Physical modalities in chronic pain management

Document Type


Peer Reviewed


Publication Date


NLM Title Abbreviation

Nurs Clin North Am

Journal/Book/Conference Title

The Nursing clinics of North America

PubMed ID


DOI of Published Version


Start Page


End Page



The following conclusions can be made based on review of the evidence: There is limited but positive evidence that select physical modalities are effective in managing chronic pain associated with specific conditions experienced by adults and older individuals. Overall, studies have provided the most support for the modality of therapeutic exercise. Different physical modalities have similar magnitudes of effects on chronic pain. Therefore, selection of the most appropriate physical modality may depend on the desired functional outcome for the patient, the underlying impairment, and the patient's preference or prior experience with the modality. Certain patient characteristics may decrease the effectiveness of physical modalities, as has been seen with TENS. These characteristics include depression, high trait anxiety, a powerful others locus of control, obesity, narcotic use, and neuroticism. The effect on pain by various modalities is generally strongest in the short-term period immediately after the intervention series, but effects can last as long as 1 year after treatment (e.g., with massage). Most research has tested the effect of physical modalities on chronic low back pain and knee OA. The effectiveness of physical modalities for other chronic pain conditions needs to be evaluated more completely. Older and younger adults often experience similar effects on their perception of pain from treatment with physical modalities. Therefore, use of these modalities for chronic pain in older adults is appropriate, but special precautions need to be taken. Practitioners applying physical modalities need formal training that includes the risks and precautions for these modalities. If practitioners lack formal training in the use of physical modalities, or if modality use is not within their scope of practice, it is important to consult with and refer patients to members of the team who have this specialized training. Use of a multidisciplinary approach to chronic pain management is of value for all adults and older individuals in particular [79-81]. Historically, physical therapists have been trained to evaluate and treat patients with the range of physical modalities discussed in this article. Although members of the nursing staff traditionally have used some of these modalities (e.g. some forms of heat or cold and massage), increasing numbers of nurses now are being trained to apply more specialized procedures (e.g., TENS). Healthcare professionals must be knowledgeable about the strength of evidence underlying the use of physical modalities for the management of chronic pain. Based on the limited research evidence available (especially related to assistive devices, orthotics, and thermal modalities), it often is difficult to accept or exclude select modalities as having a potential role in chronic pain management for adults and older individuals. Improved research methodologies are needed to address physical modality effectiveness better.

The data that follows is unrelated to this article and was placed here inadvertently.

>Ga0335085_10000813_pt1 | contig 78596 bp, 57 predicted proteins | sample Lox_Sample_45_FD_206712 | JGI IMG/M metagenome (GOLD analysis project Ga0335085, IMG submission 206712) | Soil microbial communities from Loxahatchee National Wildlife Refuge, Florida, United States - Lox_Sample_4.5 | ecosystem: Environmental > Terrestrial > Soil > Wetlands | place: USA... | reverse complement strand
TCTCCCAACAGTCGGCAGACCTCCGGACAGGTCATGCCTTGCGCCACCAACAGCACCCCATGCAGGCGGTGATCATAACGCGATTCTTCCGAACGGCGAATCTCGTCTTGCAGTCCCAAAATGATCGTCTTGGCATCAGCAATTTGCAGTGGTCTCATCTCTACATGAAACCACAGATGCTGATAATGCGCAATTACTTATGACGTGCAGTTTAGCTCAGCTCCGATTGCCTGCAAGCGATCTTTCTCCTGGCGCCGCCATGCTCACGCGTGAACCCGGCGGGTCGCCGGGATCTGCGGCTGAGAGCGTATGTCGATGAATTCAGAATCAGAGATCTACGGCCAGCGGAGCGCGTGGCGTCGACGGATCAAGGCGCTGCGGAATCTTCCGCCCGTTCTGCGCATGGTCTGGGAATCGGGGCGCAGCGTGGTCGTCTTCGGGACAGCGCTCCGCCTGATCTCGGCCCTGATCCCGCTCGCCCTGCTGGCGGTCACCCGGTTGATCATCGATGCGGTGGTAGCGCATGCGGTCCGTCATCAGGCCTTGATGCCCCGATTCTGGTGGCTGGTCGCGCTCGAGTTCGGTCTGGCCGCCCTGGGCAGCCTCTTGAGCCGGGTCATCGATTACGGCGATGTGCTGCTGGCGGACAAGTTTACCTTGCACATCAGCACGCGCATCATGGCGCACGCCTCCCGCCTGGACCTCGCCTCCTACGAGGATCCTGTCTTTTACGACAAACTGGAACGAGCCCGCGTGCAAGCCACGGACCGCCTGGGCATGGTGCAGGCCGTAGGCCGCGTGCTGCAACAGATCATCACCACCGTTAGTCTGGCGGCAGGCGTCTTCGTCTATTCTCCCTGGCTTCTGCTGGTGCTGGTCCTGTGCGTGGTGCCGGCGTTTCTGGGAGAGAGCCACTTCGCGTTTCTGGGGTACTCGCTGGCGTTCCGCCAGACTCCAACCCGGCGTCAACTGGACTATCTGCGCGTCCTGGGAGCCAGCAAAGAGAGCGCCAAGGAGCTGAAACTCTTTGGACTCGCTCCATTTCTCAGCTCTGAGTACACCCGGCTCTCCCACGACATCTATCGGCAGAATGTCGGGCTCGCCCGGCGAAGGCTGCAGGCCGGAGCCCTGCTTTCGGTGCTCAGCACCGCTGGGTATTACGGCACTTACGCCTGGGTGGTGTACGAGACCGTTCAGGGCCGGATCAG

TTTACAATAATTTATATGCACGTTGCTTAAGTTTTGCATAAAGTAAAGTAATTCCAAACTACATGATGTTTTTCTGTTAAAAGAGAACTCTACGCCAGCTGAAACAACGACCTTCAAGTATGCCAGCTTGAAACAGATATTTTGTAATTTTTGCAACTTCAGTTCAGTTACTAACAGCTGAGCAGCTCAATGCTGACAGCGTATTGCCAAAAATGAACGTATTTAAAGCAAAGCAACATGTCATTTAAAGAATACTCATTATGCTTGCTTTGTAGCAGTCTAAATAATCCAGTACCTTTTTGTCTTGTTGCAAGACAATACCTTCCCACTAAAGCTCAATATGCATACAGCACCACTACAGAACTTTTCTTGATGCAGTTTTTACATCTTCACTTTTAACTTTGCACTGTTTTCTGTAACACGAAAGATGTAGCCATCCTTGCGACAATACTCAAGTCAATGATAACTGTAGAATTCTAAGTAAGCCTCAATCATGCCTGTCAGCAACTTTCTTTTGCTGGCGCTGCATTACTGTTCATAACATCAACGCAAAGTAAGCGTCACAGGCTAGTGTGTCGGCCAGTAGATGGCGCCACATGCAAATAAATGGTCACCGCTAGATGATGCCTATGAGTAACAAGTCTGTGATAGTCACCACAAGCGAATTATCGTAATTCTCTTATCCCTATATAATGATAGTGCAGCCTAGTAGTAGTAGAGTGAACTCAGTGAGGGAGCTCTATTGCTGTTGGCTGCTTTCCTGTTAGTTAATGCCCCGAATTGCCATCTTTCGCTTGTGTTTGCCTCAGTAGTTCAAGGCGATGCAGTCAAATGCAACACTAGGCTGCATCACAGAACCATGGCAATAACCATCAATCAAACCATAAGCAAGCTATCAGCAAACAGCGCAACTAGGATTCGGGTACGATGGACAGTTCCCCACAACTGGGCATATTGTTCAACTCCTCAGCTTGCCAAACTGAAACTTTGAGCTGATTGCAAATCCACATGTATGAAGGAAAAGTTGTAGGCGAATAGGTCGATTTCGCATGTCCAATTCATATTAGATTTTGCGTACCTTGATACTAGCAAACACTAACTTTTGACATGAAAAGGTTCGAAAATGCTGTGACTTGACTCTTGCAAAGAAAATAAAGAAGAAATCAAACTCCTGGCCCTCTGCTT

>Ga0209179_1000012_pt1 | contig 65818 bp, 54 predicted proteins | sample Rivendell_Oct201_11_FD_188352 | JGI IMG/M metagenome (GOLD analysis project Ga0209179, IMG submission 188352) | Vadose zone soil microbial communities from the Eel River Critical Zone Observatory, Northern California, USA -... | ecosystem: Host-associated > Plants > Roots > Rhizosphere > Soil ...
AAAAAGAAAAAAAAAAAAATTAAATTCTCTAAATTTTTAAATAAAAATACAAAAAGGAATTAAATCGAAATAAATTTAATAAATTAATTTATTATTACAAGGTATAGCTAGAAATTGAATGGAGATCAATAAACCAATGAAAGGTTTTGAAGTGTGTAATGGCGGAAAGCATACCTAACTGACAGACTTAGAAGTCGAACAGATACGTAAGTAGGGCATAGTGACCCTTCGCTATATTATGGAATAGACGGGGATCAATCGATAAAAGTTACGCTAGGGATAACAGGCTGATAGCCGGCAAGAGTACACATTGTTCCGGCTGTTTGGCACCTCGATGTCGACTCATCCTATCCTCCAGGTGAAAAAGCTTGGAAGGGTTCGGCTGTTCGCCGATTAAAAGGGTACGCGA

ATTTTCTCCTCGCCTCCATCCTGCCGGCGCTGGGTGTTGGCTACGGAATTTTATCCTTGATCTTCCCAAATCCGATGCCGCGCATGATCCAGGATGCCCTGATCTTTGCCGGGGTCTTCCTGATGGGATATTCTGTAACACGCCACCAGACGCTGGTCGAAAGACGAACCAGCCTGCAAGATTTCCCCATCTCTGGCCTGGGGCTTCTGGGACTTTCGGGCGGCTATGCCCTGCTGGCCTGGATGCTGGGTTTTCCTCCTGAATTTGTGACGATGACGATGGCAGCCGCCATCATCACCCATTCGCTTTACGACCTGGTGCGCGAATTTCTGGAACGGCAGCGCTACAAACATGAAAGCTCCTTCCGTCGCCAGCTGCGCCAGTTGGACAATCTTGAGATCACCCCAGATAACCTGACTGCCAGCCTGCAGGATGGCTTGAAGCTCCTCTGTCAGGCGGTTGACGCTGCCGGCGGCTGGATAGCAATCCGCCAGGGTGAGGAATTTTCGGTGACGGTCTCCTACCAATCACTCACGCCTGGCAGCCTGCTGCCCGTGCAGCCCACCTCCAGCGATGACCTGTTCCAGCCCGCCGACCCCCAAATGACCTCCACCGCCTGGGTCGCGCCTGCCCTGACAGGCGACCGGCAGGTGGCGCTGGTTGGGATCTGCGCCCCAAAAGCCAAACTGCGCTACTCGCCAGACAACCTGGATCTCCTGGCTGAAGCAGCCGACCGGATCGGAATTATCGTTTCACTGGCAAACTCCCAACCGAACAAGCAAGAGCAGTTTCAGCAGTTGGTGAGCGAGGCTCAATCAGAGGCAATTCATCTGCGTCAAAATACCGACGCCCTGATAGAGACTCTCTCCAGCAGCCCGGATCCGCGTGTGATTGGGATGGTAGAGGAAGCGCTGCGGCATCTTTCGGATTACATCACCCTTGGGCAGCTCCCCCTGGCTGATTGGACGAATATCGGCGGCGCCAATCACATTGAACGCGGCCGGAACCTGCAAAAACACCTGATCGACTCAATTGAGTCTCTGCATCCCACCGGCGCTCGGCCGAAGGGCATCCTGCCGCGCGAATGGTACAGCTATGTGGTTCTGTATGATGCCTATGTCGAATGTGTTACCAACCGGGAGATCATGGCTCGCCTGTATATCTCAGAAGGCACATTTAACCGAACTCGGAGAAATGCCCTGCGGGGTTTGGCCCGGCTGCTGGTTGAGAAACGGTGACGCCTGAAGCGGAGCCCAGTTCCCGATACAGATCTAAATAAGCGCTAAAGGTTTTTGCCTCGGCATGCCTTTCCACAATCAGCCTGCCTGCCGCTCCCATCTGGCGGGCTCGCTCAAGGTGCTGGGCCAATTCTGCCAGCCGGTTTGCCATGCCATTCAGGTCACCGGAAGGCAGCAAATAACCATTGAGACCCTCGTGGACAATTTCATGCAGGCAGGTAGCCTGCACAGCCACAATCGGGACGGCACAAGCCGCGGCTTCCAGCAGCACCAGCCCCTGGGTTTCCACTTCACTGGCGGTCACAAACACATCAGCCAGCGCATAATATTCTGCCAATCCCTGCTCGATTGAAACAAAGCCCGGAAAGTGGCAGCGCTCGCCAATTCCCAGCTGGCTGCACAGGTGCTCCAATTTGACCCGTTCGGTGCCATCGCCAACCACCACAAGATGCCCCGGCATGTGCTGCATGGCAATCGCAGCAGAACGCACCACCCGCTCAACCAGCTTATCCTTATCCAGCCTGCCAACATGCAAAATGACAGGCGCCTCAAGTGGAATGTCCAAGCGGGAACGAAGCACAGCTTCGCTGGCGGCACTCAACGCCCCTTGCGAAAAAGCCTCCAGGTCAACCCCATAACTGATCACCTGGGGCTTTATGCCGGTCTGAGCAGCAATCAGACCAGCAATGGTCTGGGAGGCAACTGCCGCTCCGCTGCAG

Adult, Age Factors, Aged, Chronic Disease, Cryotherapy, Electric Stimulation Therapy, Evidence-Based Medicine, Exercise Therapy, Hot Temperature/therapeutic use, Humans, Massage, Orthotic Devices, Pain/diagnosis/therapy, Pain Measurement, Patient Care Team, Physical Therapy Modalities/methods/nursing/standards, Self-Help Devices, Transcutaneous Electric Nerve Stimulation, Treatment Outcome

Published Article/Book Citation

The Nursing clinics of North America, 38:3 (2003) pp.477-494.

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